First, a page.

The next time some pious politician parrots cliches about the glories of ‘the free market,’ you may want to respond with some of the points former Secretary of Labor Robert Reich makes in his HuffPo post, “The Myth of the ‘Free Market’ and How to Make the Economy Work for Us“. As Reich sets the stage:
One of the most deceptive ideas continuously sounded by the Right (and its fathomless think tanks and media outlets) is that the “free market” is natural and inevitable, existing outside and beyond government…And whatever ways we might seek to reduce inequality or insecurity — to make the economy work for us — are unwarranted constraints on the market’s freedom, and will inevitably go wrong.
By this view, if some people aren’t paid enough to live on, the market has determined they aren’t worth enough. If others rake in billions, they must be worth it. If millions of Americans remain unemployed or their paychecks are shrinking or they work two or three part-time jobs with no idea what they’ll earn next month or next week, that’s too bad; it’s just the outcome of the market.
According to this logic, government shouldn’t intrude through minimum wages, high taxes on top earners, public spending to get people back to work, regulations on business, or anything else, because the “free market” knows best.
Such is the pablum Americans are spoon-fed from childhood on. But Reich takes an interesting angle on the term:
In reality, the “free market” is a bunch of rules about (1) what can be owned and traded (the genome? slaves? nuclear materials? babies? votes?); (2) on what terms (equal access to the internet? the right to organize unions? corporate monopolies? the length of patent protections? ); (3) under what conditions (poisonous drugs? unsafe foods? deceptive Ponzi schemes? uninsured derivatives? dangerous workplaces?) (4) what’s private and what’s public (police? roads? clean air and clean water? healthcare? good schools? parks and playgrounds?); (5) how to pay for what (taxes, user fees, individual pricing?). And so on.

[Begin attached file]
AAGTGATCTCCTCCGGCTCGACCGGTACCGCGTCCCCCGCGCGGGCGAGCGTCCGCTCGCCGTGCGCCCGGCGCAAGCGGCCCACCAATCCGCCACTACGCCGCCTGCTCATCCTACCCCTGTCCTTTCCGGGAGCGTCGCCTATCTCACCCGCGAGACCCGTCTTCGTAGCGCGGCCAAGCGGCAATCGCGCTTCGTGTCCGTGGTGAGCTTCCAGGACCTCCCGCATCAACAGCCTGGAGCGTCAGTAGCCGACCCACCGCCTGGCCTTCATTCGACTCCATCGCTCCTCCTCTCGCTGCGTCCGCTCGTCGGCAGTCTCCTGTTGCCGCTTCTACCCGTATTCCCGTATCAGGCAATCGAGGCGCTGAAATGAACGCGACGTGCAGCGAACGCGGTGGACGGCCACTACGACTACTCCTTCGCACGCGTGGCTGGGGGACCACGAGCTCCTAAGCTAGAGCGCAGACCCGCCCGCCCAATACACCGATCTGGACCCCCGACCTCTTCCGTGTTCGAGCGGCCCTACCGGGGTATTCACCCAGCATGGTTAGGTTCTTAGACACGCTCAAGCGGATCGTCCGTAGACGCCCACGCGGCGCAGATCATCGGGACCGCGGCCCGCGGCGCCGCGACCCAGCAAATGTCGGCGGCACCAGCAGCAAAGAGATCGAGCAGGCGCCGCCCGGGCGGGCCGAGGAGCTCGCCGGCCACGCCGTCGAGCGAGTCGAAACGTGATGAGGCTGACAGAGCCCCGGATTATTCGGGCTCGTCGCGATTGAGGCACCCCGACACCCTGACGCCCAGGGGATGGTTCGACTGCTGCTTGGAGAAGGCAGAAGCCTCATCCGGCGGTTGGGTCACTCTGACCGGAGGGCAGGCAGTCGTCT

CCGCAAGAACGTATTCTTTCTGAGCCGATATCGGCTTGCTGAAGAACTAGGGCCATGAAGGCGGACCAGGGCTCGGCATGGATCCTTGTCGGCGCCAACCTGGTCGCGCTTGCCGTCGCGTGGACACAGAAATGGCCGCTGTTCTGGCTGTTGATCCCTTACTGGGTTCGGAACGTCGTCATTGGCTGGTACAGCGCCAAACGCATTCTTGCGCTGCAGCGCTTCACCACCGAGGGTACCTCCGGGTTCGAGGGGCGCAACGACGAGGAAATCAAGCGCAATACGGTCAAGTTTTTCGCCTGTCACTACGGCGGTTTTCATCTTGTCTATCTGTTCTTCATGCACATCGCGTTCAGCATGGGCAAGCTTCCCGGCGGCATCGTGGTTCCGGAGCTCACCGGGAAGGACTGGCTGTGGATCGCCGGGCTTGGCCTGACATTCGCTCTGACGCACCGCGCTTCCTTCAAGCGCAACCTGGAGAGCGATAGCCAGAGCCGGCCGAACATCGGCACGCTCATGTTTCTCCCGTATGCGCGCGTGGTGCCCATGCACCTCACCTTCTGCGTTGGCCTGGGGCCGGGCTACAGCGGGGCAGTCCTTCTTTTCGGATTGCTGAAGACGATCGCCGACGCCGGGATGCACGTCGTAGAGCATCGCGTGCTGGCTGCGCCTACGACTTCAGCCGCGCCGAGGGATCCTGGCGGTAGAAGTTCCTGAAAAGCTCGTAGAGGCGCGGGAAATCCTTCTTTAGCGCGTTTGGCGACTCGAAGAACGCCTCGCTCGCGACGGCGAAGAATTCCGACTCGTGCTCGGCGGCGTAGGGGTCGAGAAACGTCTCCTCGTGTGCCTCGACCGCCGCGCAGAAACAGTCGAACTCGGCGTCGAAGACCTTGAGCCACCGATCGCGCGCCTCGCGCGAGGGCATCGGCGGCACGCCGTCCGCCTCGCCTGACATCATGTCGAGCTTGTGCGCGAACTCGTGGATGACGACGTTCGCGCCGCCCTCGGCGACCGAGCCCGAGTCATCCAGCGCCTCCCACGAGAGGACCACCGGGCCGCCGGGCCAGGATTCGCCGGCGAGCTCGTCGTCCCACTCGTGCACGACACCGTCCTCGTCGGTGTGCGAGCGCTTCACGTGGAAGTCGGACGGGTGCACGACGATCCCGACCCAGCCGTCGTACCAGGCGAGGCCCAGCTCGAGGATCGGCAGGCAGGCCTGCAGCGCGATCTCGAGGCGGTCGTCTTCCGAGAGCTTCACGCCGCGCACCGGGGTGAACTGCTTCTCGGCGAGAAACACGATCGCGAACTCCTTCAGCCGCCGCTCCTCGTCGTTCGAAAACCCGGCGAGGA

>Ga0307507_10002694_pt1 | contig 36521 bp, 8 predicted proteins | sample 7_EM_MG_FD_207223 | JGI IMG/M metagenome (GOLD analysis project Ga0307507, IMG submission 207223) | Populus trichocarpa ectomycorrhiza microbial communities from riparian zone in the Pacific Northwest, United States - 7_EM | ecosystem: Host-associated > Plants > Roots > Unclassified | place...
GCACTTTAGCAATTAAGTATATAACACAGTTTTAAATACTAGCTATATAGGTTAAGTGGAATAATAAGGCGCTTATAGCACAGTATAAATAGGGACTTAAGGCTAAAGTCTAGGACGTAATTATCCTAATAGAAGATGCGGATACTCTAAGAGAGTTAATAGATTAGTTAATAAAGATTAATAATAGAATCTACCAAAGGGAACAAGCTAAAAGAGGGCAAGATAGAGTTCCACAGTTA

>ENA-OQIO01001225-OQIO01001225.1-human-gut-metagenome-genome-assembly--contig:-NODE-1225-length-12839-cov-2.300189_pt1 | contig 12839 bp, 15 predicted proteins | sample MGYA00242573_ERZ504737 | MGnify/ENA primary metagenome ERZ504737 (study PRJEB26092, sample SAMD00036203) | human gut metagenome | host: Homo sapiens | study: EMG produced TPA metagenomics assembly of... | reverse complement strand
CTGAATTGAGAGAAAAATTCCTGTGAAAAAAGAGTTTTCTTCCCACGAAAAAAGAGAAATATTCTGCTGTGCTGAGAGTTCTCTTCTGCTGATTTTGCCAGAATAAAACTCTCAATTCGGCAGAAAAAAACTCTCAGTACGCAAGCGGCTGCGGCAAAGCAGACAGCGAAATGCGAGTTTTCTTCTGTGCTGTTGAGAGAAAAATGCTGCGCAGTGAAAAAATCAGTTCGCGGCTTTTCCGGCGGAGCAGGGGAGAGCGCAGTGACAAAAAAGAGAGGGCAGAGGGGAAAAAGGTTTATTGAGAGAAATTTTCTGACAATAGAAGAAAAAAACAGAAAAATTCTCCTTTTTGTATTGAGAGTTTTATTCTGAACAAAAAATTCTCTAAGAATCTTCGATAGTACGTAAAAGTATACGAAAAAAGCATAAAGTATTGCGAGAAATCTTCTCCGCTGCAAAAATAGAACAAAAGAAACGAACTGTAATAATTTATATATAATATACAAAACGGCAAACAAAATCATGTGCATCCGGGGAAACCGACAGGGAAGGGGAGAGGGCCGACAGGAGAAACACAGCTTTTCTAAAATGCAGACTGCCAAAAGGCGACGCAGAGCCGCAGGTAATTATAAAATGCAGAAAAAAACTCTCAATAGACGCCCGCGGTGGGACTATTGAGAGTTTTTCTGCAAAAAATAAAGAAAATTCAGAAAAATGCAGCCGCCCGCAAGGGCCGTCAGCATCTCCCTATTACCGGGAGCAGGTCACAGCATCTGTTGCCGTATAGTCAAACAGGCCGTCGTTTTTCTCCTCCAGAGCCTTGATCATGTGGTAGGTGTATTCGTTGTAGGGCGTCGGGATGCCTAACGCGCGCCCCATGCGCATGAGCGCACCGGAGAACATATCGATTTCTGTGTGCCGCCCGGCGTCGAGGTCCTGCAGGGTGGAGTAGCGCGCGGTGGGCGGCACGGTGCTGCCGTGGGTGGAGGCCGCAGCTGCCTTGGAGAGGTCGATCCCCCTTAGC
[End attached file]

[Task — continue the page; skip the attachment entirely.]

These rules don’t exist in nature; they are human creations. Governments don’t “intrude” on free markets; governments organize and maintain them. Markets aren’t “free” of rules; the rules define them.
Reich adds that “If our democracy was working as it should, presumably our elected representatives, agency heads, and courts would be making the rules roughly according to what most of us want the rules to be.” In reality, however,
Instead, the rules are being made mainly by those with the power and resources to buy the politicians, regulatory heads, and even the courts (and the lawyers who appear before them). As income and wealth have concentrated at the top, so has political clout. And the most important clout is determining the rules of the game…Not incidentally, these are the same people who want you and most others to believe in the fiction of an immutable “free market.”
Reich’s take on ‘free market’ mythology is something all good social studies teachers should use to challenge their students, starting in jr. high/middle school. As it is, most young people are not exposed to anything that challenges free market mythology until/if they get to college, if then. Educators who are serious about teaching critical thinking should put Reich’s essay at the top of their reading lists.